Cats with more severe pancreatitis can be at risk of going into systemic shock. In this case, your vet may administer more aggressive doses of fluids and medication.1 This may also require extended hospitalization so your cat’s condition can be monitored during recovery.

Although most forms of pancreatitis can be resolved with treatment, this may not always be the case. Some cats can develop chronic pancreatitis — where they experience periodic bouts of inflammation throughout their life, requiring multiple treatment sessions. Your vet may prescribe a special diet to help manage inflammation, especially if your cat has also been diagnosed with inflammatory bowel disease or diabetes.1

Managing the Cost of Pancreatitis in Cats

How much does it cost to treat pancreatitis? That depends on a number of factors, including your geographical location. Clinics located in more populated areas may have higher fees for treatment compared to those in rural areas. Typically, pancreatitis treatment costs somewhere between $400 and $1,500.3 If your cat is experiencing a more severe form of pancreatitis, then your bill may fall on the higher end. For cats with chronic pancreatitis, the cost of multiple vet visits for this treatment can add up — potentially costing thousands of dollars over the life of your beloved pet.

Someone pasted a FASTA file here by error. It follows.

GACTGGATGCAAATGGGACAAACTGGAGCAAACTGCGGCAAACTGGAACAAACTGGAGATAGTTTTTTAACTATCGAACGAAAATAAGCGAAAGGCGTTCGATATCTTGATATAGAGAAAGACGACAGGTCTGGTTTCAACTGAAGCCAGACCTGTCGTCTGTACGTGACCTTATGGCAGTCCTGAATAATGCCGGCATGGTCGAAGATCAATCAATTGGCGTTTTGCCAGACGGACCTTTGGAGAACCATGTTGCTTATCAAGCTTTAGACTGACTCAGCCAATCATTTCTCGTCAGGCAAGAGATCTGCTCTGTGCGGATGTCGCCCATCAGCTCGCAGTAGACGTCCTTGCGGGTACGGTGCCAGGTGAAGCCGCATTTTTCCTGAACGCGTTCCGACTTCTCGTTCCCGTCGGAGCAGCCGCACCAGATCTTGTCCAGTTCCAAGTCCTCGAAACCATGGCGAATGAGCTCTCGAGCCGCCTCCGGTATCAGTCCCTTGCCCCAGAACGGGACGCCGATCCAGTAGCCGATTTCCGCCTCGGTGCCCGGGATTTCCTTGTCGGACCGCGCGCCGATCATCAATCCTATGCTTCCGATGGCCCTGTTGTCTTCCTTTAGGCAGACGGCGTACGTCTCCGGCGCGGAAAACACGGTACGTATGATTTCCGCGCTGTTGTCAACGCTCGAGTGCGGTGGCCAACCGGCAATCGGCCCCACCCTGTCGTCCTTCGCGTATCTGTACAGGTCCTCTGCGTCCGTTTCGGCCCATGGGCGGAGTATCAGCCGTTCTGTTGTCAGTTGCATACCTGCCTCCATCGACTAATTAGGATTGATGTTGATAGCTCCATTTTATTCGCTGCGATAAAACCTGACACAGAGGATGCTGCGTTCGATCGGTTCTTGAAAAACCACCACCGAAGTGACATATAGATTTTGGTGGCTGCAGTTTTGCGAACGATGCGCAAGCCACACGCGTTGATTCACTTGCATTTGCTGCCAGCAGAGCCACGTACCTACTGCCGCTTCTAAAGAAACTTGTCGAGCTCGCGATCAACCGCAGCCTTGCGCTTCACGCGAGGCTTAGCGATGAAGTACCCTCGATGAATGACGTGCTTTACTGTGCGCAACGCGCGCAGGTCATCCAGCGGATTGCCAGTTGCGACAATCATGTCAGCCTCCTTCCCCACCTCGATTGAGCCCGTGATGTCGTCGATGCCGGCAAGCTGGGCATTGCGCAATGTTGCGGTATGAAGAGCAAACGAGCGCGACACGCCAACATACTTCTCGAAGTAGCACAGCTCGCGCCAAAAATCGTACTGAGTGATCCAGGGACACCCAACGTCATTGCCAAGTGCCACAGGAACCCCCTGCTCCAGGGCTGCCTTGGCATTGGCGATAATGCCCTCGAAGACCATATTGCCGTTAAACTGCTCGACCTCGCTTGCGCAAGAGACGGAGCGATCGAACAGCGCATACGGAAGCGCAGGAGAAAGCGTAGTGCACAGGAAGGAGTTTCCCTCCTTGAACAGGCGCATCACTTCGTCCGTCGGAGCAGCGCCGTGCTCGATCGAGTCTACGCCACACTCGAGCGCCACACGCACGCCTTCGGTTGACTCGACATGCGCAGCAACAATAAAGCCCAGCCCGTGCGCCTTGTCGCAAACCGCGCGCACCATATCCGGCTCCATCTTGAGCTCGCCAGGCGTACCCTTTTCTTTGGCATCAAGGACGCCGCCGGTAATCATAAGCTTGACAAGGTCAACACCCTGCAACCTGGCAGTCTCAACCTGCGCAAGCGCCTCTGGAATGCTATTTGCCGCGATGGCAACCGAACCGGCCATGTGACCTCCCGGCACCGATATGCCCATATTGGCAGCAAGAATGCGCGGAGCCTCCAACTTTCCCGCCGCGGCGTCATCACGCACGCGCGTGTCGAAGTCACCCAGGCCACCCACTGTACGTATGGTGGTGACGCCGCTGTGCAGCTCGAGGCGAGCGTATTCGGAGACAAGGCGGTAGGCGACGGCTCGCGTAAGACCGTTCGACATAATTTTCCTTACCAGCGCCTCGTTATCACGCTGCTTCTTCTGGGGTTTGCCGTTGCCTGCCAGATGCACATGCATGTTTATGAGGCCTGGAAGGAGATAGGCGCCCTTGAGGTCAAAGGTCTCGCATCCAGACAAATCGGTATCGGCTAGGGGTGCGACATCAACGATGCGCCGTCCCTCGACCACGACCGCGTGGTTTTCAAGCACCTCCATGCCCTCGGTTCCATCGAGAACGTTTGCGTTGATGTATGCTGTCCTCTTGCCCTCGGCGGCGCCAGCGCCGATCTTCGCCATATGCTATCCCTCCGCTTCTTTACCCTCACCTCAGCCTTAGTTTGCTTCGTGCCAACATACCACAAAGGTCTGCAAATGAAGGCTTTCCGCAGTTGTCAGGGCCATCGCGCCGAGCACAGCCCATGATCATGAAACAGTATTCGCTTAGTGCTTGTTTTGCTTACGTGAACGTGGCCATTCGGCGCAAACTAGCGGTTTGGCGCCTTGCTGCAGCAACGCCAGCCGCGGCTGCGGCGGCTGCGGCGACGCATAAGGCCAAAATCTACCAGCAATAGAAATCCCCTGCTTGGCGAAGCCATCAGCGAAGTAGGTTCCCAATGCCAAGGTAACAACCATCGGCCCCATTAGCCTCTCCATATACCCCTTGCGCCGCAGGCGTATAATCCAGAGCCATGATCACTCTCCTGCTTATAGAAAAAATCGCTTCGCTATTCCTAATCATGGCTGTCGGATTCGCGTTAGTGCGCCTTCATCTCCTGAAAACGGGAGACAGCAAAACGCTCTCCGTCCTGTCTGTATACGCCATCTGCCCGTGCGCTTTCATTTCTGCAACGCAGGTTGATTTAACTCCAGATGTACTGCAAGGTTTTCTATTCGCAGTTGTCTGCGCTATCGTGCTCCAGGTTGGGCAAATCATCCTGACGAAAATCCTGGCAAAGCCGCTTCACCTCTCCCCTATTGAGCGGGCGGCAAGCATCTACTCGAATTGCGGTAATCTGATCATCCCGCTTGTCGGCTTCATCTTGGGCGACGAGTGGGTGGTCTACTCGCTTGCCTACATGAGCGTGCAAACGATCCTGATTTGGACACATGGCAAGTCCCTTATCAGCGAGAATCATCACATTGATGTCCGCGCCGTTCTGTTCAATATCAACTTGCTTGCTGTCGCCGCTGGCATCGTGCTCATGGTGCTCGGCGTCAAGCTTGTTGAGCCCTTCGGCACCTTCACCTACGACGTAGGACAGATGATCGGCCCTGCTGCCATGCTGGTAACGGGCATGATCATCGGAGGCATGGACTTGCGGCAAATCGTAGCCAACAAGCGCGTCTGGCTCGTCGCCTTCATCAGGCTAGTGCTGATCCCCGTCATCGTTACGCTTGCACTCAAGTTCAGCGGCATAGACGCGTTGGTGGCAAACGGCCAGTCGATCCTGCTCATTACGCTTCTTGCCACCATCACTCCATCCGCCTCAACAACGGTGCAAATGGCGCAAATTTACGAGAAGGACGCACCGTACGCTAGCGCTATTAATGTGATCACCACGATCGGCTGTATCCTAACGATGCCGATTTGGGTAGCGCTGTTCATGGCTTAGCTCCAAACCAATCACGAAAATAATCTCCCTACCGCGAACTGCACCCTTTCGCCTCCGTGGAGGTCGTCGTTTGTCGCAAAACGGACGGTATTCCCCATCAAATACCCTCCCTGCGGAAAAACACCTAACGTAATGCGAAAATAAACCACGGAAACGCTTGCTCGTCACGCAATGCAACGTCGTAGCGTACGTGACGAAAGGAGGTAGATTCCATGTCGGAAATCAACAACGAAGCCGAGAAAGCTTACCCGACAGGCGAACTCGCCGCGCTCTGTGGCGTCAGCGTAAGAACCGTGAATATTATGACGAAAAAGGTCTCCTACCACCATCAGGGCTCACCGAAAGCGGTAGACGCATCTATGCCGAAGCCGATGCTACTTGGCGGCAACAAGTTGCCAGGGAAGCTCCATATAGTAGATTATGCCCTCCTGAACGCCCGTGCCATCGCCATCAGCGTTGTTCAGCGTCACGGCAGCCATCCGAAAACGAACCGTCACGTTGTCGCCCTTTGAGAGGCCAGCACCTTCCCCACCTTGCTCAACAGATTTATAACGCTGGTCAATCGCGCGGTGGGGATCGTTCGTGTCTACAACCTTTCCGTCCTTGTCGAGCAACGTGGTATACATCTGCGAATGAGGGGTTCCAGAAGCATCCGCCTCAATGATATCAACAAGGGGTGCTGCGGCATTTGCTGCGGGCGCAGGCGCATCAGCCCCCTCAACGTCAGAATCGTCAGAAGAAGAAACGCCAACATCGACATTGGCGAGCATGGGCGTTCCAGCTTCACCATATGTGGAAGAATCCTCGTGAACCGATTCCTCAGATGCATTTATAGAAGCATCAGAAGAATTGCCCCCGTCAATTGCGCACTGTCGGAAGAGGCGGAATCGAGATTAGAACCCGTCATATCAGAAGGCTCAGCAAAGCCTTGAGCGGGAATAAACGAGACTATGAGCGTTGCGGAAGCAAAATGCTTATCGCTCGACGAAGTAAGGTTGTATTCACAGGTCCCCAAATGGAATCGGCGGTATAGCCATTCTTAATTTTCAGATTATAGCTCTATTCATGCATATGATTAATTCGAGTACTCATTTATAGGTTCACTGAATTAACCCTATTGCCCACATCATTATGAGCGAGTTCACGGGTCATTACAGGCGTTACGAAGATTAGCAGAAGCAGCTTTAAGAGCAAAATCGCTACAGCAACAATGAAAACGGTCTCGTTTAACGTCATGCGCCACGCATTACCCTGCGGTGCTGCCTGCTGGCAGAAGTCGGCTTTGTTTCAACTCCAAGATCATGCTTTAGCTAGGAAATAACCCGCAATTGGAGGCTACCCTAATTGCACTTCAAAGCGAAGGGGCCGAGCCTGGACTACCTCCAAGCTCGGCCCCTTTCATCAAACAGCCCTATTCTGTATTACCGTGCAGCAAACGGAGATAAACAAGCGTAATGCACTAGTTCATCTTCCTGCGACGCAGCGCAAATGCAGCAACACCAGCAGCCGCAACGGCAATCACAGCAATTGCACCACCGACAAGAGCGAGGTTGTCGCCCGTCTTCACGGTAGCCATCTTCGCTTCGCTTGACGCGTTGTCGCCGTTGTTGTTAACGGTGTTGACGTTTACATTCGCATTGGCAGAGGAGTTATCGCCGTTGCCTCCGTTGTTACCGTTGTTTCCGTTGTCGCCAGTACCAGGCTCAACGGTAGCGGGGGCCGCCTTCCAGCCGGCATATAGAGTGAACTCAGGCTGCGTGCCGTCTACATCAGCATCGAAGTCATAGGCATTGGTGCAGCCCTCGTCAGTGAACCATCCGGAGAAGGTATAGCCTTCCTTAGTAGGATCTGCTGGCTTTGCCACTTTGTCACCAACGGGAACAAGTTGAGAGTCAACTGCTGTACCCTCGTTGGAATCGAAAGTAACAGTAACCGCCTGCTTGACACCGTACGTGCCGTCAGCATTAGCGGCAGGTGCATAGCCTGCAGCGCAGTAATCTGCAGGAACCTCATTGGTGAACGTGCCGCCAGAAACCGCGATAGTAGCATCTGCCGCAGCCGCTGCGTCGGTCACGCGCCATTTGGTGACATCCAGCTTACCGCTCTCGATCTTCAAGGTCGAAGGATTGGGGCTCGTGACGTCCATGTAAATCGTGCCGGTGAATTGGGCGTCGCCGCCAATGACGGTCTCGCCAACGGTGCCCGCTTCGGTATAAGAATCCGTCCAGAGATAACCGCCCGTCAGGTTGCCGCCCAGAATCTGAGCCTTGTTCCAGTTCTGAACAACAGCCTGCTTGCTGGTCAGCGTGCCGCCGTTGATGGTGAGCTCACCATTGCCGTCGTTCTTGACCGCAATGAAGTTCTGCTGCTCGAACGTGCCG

Fortunately, a cat insurance policy can help you afford the care your kitty needs. MetLife Pet Insurance can offer coverage for vet expenses, such as diagnostic testing, hospitalization, and vet-prescribed diets. Get a personalized quote today to see how MetLife Pet could help you.

Pancreatitis May Hurt Your Pet and Your Wallet

Pet Insurance Can Help
 Dr. Hunter Finn

Dr. Hunter Finn has been paid by MetLife to discuss the importance of choosing pet insurance. He is an integrative veterinary expert first, and social media star second. He  owns Pet Method in McKinney, Texas, where he cares for pets while prioritizing their emotional well-being. When he’s not at his clinic, he’s starring in viral videos on TikTok (2 million followers) and Instagram (500K followers) — where he’s been known to snuggle puppies and conquer the latest dance trends. 

**As with any insurance policy, coverage may vary. Review our coverage and exclusions.

1 “Pancreatitis in Cats,” VCA Animal Hospitals

2 “Pancreatitis in Cats - Pancreas-Specific Lipase,” VCA Animal Hospitals

3 “Pancreatitis in Cats: Causes, Symptoms, & Treatment,” Pawlicy Advisor

Coverage issued by Metropolitan General Insurance Company (“MetGen”), a Rhode Island insurance company, headquartered at 700 Quaker Lane, Warwick, RI 02886, and Independence American Insurance Company (“IAIC”), a Delaware insurance company, headquartered at 11333 N Scottsdale Rd, Ste 160, Scottsdale, AZ 85454. Coverage subject to restrictions, exclusions and limitations and application is subject to underwriting. See policy or contact MetLife Pet Insurance Solutions LLC (“MetLife Pet”) for details. MetLife Pet is the policy administrator. It may operate under an alternate or fictitious name in certain jurisdictions, including MetLife Pet Insurance Services LLC (New York and Minnesota) and MetLife Pet Insurance Solutions Agency LLC (Illinois).